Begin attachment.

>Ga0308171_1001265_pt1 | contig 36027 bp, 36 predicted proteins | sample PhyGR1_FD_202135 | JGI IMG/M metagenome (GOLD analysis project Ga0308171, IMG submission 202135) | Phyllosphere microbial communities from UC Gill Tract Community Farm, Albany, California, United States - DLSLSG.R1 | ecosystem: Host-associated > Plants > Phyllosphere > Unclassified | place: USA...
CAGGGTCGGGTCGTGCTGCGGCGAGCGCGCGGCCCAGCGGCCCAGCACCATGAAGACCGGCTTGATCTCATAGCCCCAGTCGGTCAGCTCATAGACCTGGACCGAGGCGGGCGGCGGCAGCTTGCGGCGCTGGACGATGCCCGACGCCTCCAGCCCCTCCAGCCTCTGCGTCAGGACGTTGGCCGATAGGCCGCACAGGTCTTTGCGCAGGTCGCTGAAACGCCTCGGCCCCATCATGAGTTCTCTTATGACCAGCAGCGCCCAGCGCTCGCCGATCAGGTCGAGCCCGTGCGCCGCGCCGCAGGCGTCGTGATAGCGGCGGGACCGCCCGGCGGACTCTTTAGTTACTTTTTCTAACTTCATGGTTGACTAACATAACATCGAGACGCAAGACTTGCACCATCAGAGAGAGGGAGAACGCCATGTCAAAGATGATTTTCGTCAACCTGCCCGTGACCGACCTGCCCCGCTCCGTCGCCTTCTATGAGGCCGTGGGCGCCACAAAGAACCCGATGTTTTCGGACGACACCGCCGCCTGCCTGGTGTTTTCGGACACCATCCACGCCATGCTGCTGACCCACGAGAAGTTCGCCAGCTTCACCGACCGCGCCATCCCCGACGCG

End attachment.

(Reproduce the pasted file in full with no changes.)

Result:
>Ga0308171_1001265_pt1 | contig 36027 bp, 36 predicted proteins | sample PhyGR1_FD_202135 | JGI IMG/M metagenome (GOLD analysis project Ga0308171, IMG submission 202135) | Phyllosphere microbial communities from UC Gill Tract Community Farm, Albany, California, United States - DLSLSG.R1 | ecosystem: Host-associated > Plants > Phyllosphere > Unclassified | place: USA...
CAGGGTCGGGTCGTGCTGCGGCGAGCGCGCGGCCCAGCGGCCCAGCACCATGAAGACCGGCTTGATCTCATAGCCCCAGTCGGTCAGCTCATAGACCTGGACCGAGGCGGGCGGCGGCAGCTTGCGGCGCTGGACGATGCCCGACGCCTCCAGCCCCTCCAGCCTCTGCGTCAGGACGTTGGCCGATAGGCCGCACAGGTCTTTGCGCAGGTCGCTGAAACGCCTCGGCCCCATCATGAGTTCTCTTATGACCAGCAGCGCCCAGCGCTCGCCGATCAGGTCGAGCCCGTGCGCCGCGCCGCAGGCGTCGTGATAGCGGCGGGACCGCCCGGCGGACTCTTTAGTTACTTTTTCTAACTTCATGGTTGACTAACATAACATCGAGACGCAAGACTTGCACCATCAGAGAGAGGGAGAACGCCATGTCAAAGATGATTTTCGTCAACCTGCCCGTGACCGACCTGCCCCGCTCCGTCGCCTTCTATGAGGCCGTGGGCGCCACAAAGAACCCGATGTTTTCGGACGACACCGCCGCCTGCCTGGTGTTTTCGGACACCATCCACGCCATGCTGCTGACCCACGAGAAGTTCGCCAGCTTCACCGACCGCGCCATCCCCGACGCG